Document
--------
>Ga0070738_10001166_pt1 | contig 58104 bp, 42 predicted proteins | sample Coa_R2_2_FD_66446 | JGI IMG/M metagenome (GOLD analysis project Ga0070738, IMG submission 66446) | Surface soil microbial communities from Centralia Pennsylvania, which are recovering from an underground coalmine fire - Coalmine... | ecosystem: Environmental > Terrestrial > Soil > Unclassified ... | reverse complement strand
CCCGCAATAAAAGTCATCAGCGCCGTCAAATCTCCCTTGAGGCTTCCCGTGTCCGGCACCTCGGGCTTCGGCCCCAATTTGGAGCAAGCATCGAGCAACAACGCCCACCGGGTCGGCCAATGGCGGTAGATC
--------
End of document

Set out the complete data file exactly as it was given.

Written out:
>Ga0070738_10001166_pt1 | contig 58104 bp, 42 predicted proteins | sample Coa_R2_2_FD_66446 | JGI IMG/M metagenome (GOLD analysis project Ga0070738, IMG submission 66446) | Surface soil microbial communities from Centralia Pennsylvania, which are recovering from an underground coalmine fire - Coalmine... | ecosystem: Environmental > Terrestrial > Soil > Unclassified ... | reverse complement strand
CCCGCAATAAAAGTCATCAGCGCCGTCAAATCTCCCTTGAGGCTTCCCGTGTCCGGCACCTCGGGCTTCGGCCCCAATTTGGAGCAAGCATCGAGCAACAACGCCCACCGGGTCGGCCAATGGCGGTAGATC